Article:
Pokémon Go makes you leave the house, and wander around in the streets. It makes you interact with people in your neighborhood, and trek great distances. It can be enjoyed indoors, but only moderately. It was designed to be played outside, and only by going outside can you really make the most out of it. You have to walk 10km to hatch certain eggs, and most points of interest are miles away in the distance.

    Games are about sitting at a desk, or lying in a fetal position surrounded by crisps. I didn’t sign up for this.

  6. Having to Leave the House, in any Weather

    If leaving the house wasn’t bad enough, Pokémon Go will make you leave the house in any weather, rain or shine. If you want the full experience, you have to leave the house, because Pokémon are very unlikely to simply wander into your living room. If you happen to live in a country renowned for its terrible weather, where most days are rainy days, and sunny days are just rainy days in disguise, you still have to leave the house.

    But, it’s summer! I hear you say. Yes, for now. Summer won’t last, and when the weather eventually resorts back to its usual cheerfulness, Pokémon Go will be virtually unplayable. After all, the game is about exploration; it’s about wandering around endlessly in the streets in search of collectables monsters from our childhoods, and the prospect of wandering around endless becomes less tantalizing in poor weather conditions.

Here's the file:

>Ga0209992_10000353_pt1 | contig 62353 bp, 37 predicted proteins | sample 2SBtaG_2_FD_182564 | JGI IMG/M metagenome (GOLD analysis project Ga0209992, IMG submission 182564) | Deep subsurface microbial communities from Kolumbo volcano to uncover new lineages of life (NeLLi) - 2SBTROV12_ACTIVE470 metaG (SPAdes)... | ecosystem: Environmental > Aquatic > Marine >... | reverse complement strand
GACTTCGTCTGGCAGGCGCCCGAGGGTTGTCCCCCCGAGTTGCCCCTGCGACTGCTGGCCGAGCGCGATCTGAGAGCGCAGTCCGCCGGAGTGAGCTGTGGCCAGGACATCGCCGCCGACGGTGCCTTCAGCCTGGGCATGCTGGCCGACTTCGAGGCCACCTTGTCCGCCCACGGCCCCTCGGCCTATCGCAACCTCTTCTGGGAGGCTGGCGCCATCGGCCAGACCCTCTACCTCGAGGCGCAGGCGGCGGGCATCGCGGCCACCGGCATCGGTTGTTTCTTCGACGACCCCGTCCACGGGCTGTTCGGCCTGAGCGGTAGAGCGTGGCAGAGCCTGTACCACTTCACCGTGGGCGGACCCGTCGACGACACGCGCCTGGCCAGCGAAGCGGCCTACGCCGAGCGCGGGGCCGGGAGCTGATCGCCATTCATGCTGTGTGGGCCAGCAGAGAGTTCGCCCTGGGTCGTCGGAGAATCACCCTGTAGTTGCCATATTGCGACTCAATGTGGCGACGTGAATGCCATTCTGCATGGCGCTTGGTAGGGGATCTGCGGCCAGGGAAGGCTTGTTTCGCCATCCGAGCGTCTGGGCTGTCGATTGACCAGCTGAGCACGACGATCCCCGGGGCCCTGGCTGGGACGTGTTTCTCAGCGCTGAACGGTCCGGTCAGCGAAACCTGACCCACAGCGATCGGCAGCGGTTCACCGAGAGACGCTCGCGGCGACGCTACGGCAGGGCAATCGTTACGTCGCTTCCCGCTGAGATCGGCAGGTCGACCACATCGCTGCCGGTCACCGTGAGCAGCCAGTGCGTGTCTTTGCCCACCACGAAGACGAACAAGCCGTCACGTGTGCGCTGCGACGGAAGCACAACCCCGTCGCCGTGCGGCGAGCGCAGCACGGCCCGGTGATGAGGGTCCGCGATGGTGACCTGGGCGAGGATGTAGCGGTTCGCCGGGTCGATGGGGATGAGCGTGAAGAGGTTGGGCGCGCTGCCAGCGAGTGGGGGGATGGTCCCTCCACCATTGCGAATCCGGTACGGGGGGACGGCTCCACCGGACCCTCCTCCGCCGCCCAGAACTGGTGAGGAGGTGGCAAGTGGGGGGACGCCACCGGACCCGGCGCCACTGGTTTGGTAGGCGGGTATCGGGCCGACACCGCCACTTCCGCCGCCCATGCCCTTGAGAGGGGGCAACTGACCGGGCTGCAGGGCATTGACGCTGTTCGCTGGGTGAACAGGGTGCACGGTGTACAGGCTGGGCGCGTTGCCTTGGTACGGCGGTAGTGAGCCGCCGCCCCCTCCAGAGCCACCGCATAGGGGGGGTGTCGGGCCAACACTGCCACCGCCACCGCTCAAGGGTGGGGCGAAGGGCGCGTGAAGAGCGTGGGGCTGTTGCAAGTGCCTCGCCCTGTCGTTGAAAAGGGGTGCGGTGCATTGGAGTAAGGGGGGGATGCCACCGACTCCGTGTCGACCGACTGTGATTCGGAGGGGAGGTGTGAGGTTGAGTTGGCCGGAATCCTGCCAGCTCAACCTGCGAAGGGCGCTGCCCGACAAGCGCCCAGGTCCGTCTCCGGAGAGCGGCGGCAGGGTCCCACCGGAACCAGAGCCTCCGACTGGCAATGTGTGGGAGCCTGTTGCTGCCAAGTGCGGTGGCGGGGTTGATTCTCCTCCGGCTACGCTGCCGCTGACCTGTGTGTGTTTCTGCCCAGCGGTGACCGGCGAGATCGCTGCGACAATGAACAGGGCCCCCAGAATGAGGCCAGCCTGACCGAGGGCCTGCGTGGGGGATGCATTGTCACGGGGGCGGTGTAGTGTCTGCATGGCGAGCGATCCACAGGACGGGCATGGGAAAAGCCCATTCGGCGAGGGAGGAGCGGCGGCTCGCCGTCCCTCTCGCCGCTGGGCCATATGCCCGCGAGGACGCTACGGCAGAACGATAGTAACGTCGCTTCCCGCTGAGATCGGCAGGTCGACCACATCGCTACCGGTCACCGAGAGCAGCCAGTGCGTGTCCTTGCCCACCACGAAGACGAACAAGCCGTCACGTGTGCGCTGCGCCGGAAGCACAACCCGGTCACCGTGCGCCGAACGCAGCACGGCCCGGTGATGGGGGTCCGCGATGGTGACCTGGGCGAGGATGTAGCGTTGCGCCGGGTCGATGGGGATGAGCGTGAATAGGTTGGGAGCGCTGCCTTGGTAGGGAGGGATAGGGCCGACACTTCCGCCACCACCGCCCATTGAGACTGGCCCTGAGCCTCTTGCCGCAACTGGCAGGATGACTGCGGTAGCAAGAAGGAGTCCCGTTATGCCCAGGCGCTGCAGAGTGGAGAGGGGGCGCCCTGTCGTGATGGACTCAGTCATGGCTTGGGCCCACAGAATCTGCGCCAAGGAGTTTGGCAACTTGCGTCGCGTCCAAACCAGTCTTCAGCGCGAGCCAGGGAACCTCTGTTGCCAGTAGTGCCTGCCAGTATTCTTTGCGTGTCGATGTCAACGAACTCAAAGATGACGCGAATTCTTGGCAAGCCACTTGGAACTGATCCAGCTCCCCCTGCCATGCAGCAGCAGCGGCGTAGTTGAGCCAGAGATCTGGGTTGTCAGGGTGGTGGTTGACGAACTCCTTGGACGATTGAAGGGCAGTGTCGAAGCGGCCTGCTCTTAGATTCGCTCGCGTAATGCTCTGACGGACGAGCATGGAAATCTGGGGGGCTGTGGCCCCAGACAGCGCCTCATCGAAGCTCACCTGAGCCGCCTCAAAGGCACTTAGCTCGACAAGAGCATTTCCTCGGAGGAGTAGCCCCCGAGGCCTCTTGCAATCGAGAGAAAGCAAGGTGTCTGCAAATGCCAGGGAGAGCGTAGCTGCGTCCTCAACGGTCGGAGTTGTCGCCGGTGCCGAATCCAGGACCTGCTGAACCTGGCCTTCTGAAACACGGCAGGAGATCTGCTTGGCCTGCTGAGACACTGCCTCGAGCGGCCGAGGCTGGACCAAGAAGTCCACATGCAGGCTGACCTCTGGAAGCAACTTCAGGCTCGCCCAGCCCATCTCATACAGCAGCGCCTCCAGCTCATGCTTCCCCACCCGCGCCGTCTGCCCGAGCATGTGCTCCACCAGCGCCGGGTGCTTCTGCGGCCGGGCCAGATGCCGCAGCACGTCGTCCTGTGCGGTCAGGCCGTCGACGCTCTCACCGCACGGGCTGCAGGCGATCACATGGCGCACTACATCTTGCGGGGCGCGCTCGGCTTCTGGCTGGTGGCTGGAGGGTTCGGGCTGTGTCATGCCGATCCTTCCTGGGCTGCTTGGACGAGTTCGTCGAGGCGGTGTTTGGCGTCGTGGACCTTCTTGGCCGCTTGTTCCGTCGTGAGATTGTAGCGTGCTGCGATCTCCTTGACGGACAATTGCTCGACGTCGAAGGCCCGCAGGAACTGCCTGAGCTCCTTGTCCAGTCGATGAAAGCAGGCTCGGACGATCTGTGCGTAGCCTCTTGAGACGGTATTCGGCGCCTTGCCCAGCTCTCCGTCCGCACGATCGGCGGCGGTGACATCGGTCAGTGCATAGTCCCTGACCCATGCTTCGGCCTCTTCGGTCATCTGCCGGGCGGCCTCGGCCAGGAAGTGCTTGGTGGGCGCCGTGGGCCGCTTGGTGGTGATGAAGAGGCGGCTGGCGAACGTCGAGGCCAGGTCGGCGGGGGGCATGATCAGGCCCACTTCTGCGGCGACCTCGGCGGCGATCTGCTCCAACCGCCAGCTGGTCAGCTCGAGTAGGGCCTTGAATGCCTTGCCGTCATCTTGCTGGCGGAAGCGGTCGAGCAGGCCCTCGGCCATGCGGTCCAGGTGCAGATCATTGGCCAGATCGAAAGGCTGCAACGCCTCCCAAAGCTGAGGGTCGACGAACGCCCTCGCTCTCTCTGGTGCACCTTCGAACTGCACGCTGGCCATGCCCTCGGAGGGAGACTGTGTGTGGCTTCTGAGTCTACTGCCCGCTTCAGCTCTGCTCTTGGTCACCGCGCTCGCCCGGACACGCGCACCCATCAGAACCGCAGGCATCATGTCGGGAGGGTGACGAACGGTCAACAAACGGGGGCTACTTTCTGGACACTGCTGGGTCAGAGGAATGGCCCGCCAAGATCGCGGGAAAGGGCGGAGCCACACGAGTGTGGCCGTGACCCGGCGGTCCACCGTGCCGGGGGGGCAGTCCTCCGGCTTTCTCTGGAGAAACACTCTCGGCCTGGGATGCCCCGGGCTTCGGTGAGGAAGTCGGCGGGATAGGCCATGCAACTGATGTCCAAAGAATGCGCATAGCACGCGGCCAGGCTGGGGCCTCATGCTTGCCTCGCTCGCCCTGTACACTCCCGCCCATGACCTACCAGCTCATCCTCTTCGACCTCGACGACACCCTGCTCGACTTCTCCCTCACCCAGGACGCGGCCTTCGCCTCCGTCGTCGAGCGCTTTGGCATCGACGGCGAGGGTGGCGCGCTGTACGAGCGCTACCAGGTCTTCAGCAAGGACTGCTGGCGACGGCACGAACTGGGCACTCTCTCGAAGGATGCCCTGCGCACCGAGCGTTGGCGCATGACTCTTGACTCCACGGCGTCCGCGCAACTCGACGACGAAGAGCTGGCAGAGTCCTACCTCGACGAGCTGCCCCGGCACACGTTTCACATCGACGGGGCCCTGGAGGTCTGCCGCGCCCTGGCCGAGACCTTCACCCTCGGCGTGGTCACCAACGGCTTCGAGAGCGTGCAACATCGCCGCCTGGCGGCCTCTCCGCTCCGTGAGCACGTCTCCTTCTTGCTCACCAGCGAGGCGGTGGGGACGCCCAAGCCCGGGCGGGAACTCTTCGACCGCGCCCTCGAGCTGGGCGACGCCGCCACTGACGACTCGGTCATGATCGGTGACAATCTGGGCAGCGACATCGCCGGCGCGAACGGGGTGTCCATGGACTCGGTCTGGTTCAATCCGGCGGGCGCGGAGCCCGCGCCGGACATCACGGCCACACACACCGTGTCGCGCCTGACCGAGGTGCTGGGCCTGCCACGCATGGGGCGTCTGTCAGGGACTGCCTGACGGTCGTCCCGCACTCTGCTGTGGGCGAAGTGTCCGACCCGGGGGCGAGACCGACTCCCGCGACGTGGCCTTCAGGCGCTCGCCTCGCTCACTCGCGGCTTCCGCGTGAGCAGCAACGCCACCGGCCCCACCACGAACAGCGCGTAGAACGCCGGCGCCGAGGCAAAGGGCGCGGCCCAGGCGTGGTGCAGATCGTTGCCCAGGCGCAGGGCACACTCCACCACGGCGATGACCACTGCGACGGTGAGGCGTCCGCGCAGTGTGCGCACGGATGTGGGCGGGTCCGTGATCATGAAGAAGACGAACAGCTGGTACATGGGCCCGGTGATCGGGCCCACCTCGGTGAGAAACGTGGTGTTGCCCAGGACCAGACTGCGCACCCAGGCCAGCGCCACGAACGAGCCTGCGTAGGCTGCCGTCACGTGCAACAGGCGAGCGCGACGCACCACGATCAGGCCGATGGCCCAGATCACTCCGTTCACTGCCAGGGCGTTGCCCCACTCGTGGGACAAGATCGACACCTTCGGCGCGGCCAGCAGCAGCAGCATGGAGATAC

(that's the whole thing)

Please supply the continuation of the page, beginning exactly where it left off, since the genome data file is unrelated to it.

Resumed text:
Doubt my commitment to the cause if you must, but I’m not getting soaked over Pokémon, not when there are other games that can be played indoors, in the warm, with crisps.

  7. Struggling to Stay Connected

    Again, if you happen to inhabit one of the many populated corners of the world, this particular drawback probably isn’t much of an issue for you. If you’re reading this from Tokyo, you probably think of me as some peasant from medieval times, who may as well be complaining about the bubonic plague, or the dullness of pitchforks. Unfortunately, connecting to the internet is a genuine struggle in certain parts of the world, especially if you happen to live in a rural countryside, or in the middle of bloody nowhere.

    That insignificant, minuscule 3G symbol at the top of your phone, that you probably take for granted, is actually an elusive treasure in my world, a marvel rarely seen, and never captured. It appears only fleetingly, and there are those who claim never to have seen it at all, but it definitely exists, somewhere. It’s just a matter of finding it.

  8. Arriving Late to Work

    Pokémon Go requires commitment, a great deal of commitment. You have to physically walk around in the real world in order to discover Pokémon, and to hatch eggs. You also have to physically walk to PokéStops and Gyms, many of which are located away from the beaten path, often in inconvenient, or hard to reach places. Sometimes, there’s just nothing interesting in your general vicinity, or on your regular route to work.